• App.tsx - your main application. We create a Redux store and configure it here
  • RootContainer.tsx - main view of your application. Contains your status bar and navigation component
  • LaunchScreen.tsx - this is the first screen shown in your application. It's loaded into the Navigation component
  • LoginScreen.tsx - an example login screen. Read the comments in there to learn more!


Your primary and other navigation components reside here.

  • AppNavigation.tsx - loads in your initial screen and creates your menu(s) in a StackNavigation
  • Styles - styling for the navigation


React components go here. We generate these as stateless functional components by default, as recommended by the React team.


Storybook has been setup to show off components in the different states. Storybook is a great way to develop and test components outside of use in your app. Simply run npm run storybook to get started. All stores are contained in the *.story.tsx files along side the components.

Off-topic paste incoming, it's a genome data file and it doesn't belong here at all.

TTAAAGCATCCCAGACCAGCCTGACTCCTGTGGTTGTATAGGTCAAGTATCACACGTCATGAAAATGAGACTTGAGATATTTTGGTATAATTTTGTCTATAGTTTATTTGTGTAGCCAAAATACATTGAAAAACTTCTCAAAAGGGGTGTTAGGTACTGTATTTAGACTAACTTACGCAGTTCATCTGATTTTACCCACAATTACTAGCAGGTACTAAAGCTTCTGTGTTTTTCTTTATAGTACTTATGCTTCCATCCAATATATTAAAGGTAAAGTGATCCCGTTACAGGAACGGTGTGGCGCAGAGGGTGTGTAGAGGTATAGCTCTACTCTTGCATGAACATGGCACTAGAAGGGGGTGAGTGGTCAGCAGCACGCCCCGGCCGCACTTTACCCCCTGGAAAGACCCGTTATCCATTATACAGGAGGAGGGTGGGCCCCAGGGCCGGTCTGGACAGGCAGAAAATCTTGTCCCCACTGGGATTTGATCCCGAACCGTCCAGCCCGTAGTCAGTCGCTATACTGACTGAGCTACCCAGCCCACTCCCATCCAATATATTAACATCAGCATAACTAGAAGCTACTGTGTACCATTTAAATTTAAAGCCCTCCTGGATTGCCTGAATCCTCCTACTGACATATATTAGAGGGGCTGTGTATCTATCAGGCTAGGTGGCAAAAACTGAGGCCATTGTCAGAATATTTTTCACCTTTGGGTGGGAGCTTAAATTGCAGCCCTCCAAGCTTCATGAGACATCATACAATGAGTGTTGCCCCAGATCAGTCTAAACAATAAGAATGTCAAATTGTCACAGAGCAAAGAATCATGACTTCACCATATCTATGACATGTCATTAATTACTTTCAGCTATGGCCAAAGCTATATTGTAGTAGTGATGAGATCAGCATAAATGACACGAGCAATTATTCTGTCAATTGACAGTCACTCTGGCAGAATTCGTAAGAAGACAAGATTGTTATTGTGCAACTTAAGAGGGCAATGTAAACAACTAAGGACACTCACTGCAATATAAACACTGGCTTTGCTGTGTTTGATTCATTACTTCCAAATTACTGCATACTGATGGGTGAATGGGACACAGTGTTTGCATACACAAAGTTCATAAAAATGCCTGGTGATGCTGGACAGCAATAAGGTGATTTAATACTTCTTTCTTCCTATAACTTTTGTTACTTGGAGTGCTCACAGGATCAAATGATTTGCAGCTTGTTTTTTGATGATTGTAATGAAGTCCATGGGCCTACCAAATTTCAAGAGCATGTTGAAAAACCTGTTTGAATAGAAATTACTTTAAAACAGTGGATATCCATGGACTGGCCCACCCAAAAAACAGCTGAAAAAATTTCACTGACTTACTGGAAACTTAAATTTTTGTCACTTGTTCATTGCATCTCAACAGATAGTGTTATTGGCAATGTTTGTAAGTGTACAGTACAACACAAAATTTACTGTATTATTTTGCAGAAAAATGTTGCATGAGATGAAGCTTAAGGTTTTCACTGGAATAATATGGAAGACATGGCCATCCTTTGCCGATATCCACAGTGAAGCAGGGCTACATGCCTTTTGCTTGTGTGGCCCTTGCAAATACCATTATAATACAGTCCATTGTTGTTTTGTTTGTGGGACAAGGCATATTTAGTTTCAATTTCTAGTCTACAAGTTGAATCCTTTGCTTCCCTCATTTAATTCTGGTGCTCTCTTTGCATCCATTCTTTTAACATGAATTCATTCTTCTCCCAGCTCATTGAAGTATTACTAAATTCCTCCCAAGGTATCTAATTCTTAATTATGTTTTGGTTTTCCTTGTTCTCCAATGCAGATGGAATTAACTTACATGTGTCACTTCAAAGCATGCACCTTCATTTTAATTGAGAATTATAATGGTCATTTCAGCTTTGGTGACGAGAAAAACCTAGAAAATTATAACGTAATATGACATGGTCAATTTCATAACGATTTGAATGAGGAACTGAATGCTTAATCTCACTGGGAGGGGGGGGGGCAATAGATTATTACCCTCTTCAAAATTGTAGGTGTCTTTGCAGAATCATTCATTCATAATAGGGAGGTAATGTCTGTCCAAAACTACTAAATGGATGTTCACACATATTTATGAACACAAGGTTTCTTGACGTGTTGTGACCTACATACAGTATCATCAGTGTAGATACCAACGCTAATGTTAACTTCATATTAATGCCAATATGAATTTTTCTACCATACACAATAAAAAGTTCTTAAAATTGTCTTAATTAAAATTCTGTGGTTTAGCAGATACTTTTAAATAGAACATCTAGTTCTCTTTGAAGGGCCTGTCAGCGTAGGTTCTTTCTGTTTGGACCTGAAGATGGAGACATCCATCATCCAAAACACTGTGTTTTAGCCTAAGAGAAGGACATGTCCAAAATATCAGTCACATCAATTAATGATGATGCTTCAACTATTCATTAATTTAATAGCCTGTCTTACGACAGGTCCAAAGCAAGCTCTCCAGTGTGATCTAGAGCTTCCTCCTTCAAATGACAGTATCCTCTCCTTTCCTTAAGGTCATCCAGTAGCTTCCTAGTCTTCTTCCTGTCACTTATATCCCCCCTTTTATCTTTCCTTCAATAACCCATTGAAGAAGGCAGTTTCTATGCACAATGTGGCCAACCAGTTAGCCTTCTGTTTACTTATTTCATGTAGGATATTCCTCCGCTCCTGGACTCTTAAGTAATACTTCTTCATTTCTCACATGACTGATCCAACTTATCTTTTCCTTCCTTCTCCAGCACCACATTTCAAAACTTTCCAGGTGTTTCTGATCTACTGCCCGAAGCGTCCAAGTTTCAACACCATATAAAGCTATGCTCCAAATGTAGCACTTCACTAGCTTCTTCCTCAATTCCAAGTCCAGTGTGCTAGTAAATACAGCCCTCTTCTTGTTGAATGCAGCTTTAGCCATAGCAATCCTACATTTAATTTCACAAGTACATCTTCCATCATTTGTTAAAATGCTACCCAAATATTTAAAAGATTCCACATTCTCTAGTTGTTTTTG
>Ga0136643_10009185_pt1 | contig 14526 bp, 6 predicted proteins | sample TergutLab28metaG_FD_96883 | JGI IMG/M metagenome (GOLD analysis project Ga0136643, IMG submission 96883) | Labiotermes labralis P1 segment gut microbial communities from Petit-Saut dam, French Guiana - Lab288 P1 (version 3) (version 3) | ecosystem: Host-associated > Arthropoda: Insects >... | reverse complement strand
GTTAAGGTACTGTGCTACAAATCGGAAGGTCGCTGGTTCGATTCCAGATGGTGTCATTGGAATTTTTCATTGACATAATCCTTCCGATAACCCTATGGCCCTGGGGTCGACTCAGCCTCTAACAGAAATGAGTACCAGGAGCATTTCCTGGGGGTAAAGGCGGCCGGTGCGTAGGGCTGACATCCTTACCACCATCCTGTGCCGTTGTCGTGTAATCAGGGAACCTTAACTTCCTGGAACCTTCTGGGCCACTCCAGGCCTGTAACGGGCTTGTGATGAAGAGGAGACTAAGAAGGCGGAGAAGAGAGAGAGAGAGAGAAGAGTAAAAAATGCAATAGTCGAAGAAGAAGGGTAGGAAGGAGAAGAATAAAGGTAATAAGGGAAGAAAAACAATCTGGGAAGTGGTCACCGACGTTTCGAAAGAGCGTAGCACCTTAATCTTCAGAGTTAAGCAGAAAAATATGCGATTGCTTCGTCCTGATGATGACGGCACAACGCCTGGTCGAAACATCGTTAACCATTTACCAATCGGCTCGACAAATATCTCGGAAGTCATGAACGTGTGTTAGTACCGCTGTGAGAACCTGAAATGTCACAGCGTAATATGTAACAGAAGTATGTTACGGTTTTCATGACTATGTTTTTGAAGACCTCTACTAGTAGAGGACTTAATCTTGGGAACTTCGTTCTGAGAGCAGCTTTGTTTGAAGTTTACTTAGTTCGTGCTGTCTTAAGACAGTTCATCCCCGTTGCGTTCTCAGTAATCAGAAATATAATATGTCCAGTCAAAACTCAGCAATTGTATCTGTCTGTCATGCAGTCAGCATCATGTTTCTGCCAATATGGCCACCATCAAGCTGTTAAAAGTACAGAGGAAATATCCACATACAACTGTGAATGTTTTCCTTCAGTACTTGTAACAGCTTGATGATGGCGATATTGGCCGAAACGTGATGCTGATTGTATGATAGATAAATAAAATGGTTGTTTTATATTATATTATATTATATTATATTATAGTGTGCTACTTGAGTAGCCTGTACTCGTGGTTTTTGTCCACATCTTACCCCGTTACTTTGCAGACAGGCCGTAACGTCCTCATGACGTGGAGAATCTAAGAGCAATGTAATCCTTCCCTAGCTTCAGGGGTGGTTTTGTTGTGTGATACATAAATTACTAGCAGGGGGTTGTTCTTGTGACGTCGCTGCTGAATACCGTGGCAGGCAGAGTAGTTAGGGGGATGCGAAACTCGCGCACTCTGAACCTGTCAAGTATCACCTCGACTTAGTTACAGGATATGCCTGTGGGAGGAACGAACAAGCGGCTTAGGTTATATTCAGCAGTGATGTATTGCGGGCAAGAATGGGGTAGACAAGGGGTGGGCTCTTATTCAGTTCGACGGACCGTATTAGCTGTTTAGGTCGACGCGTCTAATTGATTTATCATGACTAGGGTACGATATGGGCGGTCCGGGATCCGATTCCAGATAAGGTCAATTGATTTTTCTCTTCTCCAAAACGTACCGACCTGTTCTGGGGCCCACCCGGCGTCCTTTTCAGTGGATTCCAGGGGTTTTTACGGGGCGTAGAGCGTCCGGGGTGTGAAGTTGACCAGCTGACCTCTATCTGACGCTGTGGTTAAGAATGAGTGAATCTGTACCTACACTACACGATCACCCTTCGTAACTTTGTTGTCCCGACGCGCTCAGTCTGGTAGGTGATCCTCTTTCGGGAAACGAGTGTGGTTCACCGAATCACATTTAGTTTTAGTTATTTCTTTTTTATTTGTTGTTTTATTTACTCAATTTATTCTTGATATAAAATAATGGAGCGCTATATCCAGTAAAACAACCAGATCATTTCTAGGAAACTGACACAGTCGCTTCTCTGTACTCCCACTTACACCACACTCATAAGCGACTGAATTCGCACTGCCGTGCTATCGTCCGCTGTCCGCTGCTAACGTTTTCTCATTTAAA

Styling themes used throughout your app styles.

  • ApplicationStyles.ts - app-wide styles
  • Colors.ts - defined colors for your app
  • Fonts.ts - defined fonts for your app
  • Images.ts - loads and caches images used in your app
  • Metrics.ts - useful measurements of things like navBarHeight


Initialize and configure things here.

  • AppConfig.ts - simple React Native configuration here
  • DebugConfig.js - define how you want your debug environment to act. This is a .js file because that's what Ignite expects to find.
  • ReactotronConfig.ts - configures Reactotron in your project (Note: this will be extracted into a plugin in the future)


Contains json files that mimic API responses for quicker development. These are used by the Services/FixtureApi.ts object to mock API responses.

Redux, Sagas

Contains a preconfigured Redux and Redux-Sagas setup. Review each file carefully to see how Redux interacts with your application. You will find these in the Reducers and Sagas folders. We use typesafe-actions to get lovely type checking of our reducers and actions. Take a look at Lib/ReduxHelpers.ts for some extra functions that we use to make them more Ignite-y.